Chilling murder in the world of 1950s theatre - another case for DI Stephens and Max Mephisto.
Brighton, winter 1951. Max Mephisto's star pantomime turn in Aladdin has been overshadowed by the murder of two local children. With fairy tales in the air, it's not long before the press have found a nickname for the case: 'Hansel and Gretel'.
DI Edgar Stephens has plenty of leads to investigate. The missing girl, Annie, used to write plays and perform them with her friends. Does the clue lie in Annie's unfinished - and rather disturbing - last script? Or might it lie with the eccentric theatricals who have assembled for the pantomime?
Once again Edgar enlists Max's help in penetrating the shadowy theatrical world that seems to hold the key. But is this all just classic misdirection?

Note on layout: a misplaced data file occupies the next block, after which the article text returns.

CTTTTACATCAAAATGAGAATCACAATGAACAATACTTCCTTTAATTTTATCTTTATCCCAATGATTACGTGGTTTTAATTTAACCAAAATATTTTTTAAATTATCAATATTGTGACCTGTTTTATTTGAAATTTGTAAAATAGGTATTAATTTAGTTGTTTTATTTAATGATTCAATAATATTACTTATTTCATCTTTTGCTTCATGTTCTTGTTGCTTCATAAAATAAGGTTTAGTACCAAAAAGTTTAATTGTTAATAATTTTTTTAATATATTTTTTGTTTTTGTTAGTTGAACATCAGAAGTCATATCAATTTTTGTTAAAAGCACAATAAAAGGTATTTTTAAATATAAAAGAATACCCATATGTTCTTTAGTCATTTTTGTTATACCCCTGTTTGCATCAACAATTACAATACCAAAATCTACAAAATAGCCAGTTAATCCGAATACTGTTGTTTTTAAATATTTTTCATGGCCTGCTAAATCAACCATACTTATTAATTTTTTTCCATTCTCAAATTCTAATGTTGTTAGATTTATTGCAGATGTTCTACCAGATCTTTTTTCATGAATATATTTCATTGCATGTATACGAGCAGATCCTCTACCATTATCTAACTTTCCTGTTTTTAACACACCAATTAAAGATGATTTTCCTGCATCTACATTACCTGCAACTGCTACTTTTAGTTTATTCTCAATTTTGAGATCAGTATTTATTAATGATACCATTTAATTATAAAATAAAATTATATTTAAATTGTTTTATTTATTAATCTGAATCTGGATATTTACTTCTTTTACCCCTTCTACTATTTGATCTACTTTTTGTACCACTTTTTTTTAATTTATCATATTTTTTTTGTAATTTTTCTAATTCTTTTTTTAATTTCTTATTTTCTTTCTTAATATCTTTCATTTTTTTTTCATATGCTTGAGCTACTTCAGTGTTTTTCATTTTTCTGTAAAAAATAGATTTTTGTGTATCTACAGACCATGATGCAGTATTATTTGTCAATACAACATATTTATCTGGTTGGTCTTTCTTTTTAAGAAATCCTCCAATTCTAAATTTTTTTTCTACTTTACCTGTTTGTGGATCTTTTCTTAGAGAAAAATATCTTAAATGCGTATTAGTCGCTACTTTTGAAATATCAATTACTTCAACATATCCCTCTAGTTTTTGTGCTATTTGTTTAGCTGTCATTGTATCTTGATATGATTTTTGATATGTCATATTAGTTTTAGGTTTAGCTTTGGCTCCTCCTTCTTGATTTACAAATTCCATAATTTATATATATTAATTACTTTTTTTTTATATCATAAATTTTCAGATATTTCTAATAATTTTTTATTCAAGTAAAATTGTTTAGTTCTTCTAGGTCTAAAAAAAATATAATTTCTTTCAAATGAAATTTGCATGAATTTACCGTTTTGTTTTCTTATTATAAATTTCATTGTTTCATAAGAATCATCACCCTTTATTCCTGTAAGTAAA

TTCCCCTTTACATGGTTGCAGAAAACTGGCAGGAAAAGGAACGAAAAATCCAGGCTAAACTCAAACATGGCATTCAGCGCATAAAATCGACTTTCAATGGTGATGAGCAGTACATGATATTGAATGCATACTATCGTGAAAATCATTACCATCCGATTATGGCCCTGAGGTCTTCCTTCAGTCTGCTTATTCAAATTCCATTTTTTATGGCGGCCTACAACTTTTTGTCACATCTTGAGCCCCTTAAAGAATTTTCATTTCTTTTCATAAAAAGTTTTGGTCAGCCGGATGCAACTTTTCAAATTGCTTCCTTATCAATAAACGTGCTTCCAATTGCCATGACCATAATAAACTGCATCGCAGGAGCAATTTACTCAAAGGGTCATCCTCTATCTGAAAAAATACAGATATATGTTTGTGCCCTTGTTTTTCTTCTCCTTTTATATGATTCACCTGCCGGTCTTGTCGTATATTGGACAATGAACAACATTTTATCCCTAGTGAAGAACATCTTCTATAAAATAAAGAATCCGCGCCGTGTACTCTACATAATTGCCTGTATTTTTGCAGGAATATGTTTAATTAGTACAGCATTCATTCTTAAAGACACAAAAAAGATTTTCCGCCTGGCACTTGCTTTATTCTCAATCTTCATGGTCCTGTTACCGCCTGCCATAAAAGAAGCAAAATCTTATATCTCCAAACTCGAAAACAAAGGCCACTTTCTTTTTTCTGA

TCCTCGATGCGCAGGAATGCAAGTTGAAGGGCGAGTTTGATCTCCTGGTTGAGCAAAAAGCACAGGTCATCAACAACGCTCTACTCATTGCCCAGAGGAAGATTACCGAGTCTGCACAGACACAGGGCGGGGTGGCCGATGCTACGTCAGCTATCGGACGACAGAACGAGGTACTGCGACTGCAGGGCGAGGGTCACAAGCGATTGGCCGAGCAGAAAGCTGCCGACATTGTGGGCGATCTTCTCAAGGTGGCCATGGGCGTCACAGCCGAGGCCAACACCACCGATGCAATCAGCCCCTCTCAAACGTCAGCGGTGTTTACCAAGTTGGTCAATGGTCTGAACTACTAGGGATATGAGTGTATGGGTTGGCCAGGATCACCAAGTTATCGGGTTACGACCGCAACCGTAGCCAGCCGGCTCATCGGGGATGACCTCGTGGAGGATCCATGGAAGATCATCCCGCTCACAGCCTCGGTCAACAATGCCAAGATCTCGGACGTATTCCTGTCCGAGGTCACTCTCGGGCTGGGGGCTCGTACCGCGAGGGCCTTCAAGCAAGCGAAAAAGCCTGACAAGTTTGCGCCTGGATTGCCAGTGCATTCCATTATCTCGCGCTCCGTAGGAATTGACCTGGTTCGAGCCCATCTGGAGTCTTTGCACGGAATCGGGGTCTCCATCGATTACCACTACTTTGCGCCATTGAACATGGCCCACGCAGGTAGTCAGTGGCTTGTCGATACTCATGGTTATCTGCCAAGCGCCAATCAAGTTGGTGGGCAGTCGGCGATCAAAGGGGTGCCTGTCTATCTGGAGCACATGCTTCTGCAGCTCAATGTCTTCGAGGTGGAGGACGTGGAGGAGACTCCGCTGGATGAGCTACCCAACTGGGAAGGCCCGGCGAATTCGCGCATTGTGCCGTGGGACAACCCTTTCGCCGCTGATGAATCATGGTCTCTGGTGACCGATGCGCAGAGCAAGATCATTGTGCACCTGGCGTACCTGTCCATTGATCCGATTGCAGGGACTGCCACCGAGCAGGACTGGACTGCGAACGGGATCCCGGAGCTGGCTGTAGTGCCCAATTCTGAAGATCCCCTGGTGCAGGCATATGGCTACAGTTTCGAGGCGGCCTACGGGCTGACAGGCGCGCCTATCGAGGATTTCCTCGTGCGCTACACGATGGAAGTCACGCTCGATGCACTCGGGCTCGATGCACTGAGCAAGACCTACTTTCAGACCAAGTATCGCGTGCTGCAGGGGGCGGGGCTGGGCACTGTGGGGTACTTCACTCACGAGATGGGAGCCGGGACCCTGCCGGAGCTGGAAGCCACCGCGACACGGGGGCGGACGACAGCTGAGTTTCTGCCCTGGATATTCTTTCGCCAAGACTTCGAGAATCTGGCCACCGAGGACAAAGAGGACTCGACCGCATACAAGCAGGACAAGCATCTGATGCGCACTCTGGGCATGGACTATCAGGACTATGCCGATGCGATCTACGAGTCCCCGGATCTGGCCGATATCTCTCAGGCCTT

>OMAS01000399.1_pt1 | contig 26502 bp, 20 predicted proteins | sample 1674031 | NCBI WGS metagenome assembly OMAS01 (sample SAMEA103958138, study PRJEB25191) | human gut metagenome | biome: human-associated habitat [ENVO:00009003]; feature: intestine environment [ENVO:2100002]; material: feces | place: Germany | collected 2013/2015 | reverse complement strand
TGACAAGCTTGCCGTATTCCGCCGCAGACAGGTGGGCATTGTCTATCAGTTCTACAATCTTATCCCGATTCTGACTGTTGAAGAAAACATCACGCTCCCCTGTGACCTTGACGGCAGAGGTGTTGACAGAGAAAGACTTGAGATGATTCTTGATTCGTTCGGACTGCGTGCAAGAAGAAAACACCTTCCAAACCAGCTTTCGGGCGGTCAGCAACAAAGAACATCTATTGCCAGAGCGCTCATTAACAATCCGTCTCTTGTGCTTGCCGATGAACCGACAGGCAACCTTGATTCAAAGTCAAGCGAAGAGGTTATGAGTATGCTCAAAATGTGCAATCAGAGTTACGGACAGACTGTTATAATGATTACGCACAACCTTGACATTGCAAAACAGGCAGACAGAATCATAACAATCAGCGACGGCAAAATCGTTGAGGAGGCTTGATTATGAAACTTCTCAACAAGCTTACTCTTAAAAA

An excellent whodunnit, matched by the terrific down-at-heel atmosphere of postwar Brighton - The Times
Griffiths evokes with some skill the seedy allure of the provincial theatre and the drabness of a Britain that is still rationed - Sunday Times
Mixes cosiness and sharpness in a way that recalls the best of Agatha Christie and has a feel for showfolk worthy of Ngaio Marsh - Sunday Express
Original, lively and gripping - Independent (on The Zig Zag Girl)
Enormously engaging ... Post-war Brighton and its Theatre Royal are beautifully captured in all their seedy glory ... subtle, charming and very good - Daily Mail (on The Zig Zag Girl)
Elly Griffiths was born in London. She worked in publishing before becoming a full-time writer. Her bestselling series of Dr Ruth Galloway novels, featuring a forensic archaeologist, are set in Norfolk. The series has won the CWA Dagger in the Library, and has been shortlisted three times for the Theakston's Old Peculier Crime Novel of the Year. Her Brighton-based mystery series is set in the 1950s and 1960s. She lives near Brighton with her husband, an archaeologist, and their two grown children.